April 1, 2017
Great Lakes Water Levels
In the late 1950s Canada and the United States undertook a massive infrastructure development on the St. Lawrence River by damming the river between Massena, NY, and Cornwall, ON thereby harnessing a great hydroelectric power potential. The dammed river allowed for the creation of a larger system of locks, which permitted ocean-going vessels to access the entire Great Lakes region. However, from an ecological view point the dam created more stable yet unnatural water levels that protected shoreline development but also reduced biodiversity in the river wetlands as cattails, stimulated by the high nutrient levels of the day and stabilized by little water level variation, spread as deep into the river as they could grow and similarly inland.
In December 2016, Plan 2014, the new water level regulation plan for the St. Lawrence River & Lake Ontario was approved. Yes! - a 29% reduction in wetlands that have choked submerged aquatic vegetation and reduced wetland meadow on the river banks will result so we can expect more fish production and a more natural ecosystem in the future and that is good. However, based on previous studies, repeated wetting and drying of wetlands that will reduce their extent (expected under Plan 2014) can enhance the flux of methylmercury from these systems due to the stimulation of ‘sulfate-reducing bacteria’ (these microbes live wherever there is sulfate, just like you’ll eventually find mold wherever there is bread). Methylmercury is the form of mercury that accumulates in fish and organisms like us that consume fish. Wetlands, known for water purification services, retain contaminants. Unfortunately, the stable wetlands that established along the shore of the St. Lawrence River in the past 59 years occurred at a time when atmospheric Hg and sulfate deposition were very high in this region (due to coal combustion in the mid-west), thus a legacy of contamination exists that must be managed. Research in 2016 supported by New York Sea Grant estimates that 74 tons of mercury will be released into the river from the loss of these wetlands. Although twenty million dollars were spent to examine the impacts of creating a more natural water level management plan for the river no consideration was made for the impact of water levels on ‘biogeochemistry’ - the nexus of chemicals, geology, and the organisms that alter the fate of these chemicals in the environment. Therefore, there is a real risk that the new water level regulation plan designed to create more fish habitat will do so at the cost that fish may become more Hg contaminated. It follows that we must know how fast the mercury will be lost from the wetlands and where will it go. We can manage mercury contaminated fish with effective NYSDEC fish consumption guidelines while the mercury dissipates but I suspect all the bald eagle, mink and otter on the river are illiterate.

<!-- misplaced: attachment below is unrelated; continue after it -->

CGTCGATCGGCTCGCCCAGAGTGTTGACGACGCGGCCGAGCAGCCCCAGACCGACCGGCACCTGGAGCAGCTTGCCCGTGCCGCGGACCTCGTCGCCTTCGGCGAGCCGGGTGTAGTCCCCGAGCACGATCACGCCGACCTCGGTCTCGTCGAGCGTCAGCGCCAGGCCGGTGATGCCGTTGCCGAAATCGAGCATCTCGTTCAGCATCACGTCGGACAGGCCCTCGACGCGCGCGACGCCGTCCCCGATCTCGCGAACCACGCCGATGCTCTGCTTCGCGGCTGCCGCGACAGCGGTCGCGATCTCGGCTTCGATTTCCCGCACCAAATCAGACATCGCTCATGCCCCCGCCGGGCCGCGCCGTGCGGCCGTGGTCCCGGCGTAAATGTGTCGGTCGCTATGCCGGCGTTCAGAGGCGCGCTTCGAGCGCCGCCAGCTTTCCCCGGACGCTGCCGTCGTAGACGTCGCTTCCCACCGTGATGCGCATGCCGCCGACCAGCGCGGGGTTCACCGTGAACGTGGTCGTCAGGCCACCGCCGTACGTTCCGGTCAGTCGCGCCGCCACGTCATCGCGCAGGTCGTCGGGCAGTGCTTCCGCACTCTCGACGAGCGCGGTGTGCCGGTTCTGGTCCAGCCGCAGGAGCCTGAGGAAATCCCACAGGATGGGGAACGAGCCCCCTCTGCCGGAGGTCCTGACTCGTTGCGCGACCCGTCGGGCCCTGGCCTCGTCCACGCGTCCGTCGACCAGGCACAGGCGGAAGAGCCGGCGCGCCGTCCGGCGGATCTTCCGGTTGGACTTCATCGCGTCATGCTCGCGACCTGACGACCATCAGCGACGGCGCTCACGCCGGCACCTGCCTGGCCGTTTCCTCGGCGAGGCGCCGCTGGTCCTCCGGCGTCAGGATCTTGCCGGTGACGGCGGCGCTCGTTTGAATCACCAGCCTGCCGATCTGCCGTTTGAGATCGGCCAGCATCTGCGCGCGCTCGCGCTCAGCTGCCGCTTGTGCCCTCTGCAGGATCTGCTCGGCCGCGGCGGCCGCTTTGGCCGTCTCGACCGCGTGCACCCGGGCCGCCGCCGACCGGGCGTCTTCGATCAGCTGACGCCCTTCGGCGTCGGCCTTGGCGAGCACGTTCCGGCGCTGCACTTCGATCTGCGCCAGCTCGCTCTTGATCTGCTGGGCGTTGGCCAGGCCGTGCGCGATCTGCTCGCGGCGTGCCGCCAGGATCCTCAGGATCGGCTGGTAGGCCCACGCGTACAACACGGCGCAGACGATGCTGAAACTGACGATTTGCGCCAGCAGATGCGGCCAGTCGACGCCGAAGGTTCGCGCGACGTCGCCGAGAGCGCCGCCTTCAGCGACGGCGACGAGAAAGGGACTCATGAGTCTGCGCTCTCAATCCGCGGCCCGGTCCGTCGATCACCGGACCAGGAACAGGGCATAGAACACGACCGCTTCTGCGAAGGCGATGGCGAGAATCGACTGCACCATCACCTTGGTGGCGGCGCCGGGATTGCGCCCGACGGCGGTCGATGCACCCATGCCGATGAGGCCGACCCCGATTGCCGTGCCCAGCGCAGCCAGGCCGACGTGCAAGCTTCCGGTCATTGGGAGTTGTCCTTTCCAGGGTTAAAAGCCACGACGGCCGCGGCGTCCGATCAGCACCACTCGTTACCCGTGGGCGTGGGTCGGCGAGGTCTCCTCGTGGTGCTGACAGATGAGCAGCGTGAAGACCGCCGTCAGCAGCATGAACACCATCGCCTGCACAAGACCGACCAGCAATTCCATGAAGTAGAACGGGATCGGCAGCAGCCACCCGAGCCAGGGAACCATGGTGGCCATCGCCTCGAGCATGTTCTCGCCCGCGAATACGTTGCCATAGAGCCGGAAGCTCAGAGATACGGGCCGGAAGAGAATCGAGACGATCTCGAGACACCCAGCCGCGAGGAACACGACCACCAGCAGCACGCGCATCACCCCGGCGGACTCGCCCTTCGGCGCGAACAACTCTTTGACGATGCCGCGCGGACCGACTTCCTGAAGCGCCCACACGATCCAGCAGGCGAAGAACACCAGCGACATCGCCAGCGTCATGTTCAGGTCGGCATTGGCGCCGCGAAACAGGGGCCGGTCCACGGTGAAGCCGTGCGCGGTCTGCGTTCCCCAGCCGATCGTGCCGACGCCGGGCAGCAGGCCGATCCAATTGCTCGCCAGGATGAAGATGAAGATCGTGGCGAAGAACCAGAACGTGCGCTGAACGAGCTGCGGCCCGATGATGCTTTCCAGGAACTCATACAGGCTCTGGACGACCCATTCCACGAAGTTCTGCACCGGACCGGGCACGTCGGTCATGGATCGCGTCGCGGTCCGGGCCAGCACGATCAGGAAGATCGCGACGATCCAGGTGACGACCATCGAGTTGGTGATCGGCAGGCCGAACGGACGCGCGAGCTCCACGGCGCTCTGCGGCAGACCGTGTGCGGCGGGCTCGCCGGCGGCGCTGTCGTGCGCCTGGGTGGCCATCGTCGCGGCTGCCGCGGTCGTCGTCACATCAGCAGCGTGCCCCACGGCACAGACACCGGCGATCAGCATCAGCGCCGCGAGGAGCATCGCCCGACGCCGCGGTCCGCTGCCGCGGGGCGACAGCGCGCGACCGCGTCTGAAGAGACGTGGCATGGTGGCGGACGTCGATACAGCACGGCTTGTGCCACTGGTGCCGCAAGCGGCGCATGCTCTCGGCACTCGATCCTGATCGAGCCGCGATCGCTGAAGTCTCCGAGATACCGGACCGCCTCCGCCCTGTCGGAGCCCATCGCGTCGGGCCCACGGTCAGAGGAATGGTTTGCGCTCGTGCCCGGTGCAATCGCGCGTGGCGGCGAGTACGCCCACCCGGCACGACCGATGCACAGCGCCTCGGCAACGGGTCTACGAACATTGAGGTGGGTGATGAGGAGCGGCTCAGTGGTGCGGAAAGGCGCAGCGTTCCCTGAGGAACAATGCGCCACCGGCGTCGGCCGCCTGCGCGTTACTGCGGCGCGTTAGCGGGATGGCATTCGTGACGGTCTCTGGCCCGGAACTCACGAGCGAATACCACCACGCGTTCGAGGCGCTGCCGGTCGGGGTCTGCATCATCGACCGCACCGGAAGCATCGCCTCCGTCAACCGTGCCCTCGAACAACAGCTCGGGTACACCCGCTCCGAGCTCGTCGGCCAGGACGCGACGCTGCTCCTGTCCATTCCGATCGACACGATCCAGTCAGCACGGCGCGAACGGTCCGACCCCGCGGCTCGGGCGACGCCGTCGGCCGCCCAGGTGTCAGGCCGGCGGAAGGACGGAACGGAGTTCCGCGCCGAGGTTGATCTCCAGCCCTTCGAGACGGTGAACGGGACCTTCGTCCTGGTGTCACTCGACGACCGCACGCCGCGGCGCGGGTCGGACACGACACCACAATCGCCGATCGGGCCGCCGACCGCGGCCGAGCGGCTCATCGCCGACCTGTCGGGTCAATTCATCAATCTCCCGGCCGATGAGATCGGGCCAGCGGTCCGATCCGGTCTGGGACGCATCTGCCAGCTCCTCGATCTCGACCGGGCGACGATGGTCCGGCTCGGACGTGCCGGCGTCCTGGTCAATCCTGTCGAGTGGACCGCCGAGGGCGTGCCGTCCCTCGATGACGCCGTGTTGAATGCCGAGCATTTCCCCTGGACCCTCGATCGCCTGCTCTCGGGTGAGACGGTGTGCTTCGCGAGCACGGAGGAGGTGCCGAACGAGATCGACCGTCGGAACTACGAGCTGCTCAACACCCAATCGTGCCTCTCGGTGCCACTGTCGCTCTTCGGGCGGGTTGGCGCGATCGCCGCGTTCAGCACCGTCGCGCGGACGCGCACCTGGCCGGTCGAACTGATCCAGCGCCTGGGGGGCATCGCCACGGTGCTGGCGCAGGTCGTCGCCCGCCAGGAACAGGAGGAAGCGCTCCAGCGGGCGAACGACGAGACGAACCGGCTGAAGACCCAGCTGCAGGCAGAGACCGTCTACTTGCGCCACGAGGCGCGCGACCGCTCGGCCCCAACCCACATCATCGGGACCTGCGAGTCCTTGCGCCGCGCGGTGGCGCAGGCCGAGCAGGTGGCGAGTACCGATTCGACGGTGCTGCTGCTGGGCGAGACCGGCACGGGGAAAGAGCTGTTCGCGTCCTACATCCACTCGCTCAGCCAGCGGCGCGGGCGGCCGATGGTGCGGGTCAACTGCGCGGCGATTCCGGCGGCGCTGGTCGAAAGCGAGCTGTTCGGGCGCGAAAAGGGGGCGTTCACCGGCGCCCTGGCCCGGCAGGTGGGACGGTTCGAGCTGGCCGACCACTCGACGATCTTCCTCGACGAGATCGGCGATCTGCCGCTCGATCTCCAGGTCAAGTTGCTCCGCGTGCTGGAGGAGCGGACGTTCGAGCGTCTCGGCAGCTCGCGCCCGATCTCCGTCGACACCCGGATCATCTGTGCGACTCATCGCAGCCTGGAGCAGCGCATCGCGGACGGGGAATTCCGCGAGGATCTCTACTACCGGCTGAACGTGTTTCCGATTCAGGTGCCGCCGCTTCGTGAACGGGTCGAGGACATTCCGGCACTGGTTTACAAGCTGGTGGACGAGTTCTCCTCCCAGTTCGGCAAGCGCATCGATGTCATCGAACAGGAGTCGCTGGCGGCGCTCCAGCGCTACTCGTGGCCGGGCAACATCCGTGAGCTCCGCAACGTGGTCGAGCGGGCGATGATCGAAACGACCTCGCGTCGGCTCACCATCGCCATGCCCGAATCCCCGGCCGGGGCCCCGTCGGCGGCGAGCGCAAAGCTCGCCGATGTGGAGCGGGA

The International Joint Commission (IJC; Canada, United States) has an active committee on Great Lakes Adaptive Management that will assess how Plan 2014 is restoring ecosystem integrity. A study will begin in 2017, funded by the Ontario Ministry of the Environment and Climate Change will examine the impact of Plan 2014 on mercury. If mercury mobilized by Plan 2014 threatens the aquatic food web there is a process by which the IJC can be informed and adjust Plan 2014 to protect the biota and people that rely on this magnificent waterway.
Michael Twiss is a Professor of Biology at Clarkson University, an elected member of the Board of Directors of the International Association for Great Lakes Research, and is appointed to the Great Lakes Science Advisory Board of the International Joint Commission and the USEPA Great Lakes Advisory Board’s Science and Information Subcommittee. He teaches aquatic science and botany in the Adirondack Semester offered by Clarkson University in Saranac Lake. Contact info: firstname.lastname@example.org
Apr 1, 2017: Great Lakes Water Levels